Congratulations, class of 2018! The College of William and Mary welcomes you with open arms. You’re likely to be overwhelmed these next few days, but don’t fret — The Flat Hat is here for you with some useful advice and reminders to help you navigate not just orientation, but your next four years as well.
Make the most of orientation. You only get one. Get ready to meet lots of really interesting, passionate and weird people. Don’t be afraid to talk to them; you could potentially become life-long friends with some.
For all of you introverts, you may find solitude elusive during orientation, but you are entitled to it. The hyper-social atmosphere of orientation may feel disorienting, and that’s okay. You are not alone.
Maintain an open mind. Don’t rush to quick judgments of people. Many of them are nervous and trying to put their best foot forward (or at least somewhere they won’t trip on it). This leads some people to present abnormal, awkward versions of themselves. Be kind to them.
Get to know your orientation aides. They are excited to show you all that the College has to offer and will dedicate a considerable amount of time to helping you find your footing.
Once you’ve settled in, get to know your roommate. Communication is the most important and often most difficult aspect of a roommate relationship. When your RA passes out roommate contracts, fill them out. Make rules. Learn how to compromise and figure out what you absolutely cannot compromise on. Doing this will make living together easier and maybe even help you understand yourself better.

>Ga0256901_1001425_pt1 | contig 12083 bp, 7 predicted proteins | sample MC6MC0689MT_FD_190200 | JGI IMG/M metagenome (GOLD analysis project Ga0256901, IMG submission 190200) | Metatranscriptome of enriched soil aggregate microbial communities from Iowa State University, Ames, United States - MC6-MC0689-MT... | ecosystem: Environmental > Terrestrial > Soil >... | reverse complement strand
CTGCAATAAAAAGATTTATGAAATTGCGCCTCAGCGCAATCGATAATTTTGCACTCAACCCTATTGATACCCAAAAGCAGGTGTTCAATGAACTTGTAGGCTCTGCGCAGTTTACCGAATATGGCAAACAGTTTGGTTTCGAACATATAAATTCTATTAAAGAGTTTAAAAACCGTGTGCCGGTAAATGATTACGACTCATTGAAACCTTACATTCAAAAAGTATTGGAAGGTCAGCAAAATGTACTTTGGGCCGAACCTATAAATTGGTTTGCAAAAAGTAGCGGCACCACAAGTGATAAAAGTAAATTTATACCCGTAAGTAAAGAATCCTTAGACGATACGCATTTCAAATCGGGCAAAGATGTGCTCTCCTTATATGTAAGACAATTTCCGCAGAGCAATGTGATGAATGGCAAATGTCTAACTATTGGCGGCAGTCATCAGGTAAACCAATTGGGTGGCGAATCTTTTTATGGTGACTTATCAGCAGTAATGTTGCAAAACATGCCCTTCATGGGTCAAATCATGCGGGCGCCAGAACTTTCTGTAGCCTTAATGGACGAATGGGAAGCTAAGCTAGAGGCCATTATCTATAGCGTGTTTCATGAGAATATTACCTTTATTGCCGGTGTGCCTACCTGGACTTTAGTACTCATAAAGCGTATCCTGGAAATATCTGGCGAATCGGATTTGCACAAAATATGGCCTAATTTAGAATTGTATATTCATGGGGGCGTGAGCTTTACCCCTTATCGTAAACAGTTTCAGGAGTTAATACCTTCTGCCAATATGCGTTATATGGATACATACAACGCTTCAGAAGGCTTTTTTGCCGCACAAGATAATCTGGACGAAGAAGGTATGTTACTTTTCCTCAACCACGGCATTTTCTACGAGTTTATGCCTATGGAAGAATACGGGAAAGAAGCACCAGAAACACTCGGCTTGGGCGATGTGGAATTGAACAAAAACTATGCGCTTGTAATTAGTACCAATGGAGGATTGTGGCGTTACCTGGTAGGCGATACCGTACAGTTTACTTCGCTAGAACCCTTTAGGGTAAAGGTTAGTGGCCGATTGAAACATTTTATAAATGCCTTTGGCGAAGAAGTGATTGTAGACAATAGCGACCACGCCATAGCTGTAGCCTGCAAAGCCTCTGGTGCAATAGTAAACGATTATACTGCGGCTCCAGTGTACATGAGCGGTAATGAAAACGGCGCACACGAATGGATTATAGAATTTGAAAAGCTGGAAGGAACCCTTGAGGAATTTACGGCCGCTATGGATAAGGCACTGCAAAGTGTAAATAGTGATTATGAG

Build trust among your hallmates. Hang out in the lounge and talk to them. You never know who will become your closest friends, and you will never have a hall as tight knit or as dedicated to community after your freshman year.
Make yourself known to your professors. They are there for you. That means raising your hand in class and going to office hours. It will be a boon to your grades and help you build valuable relationships.
Be responsible. If you choose to drink at a party, don’t put your drink down, and be cognizant of how much you’re drinking and what it is you’re drinking. You don’t want to end up regretting it. As you will repeatedly hear throughout orientation, make Tribe choices.
Don’t worry if you haven’t found your niche after a few weeks. It takes time — possibly months, even a year or two. This could include a club or organization or a few really close friends. You may have to branch out beyond your hall and explore. Go to the student activities fair. Play an intramural sport. Go to AMP events. Go on a service trip. Don’t sweat it if you haven’t found your place yet, and if it’s giving you anxiety or depression, visit the counseling center. There is no shame in doing so.
Good luck, and have a fantastic year.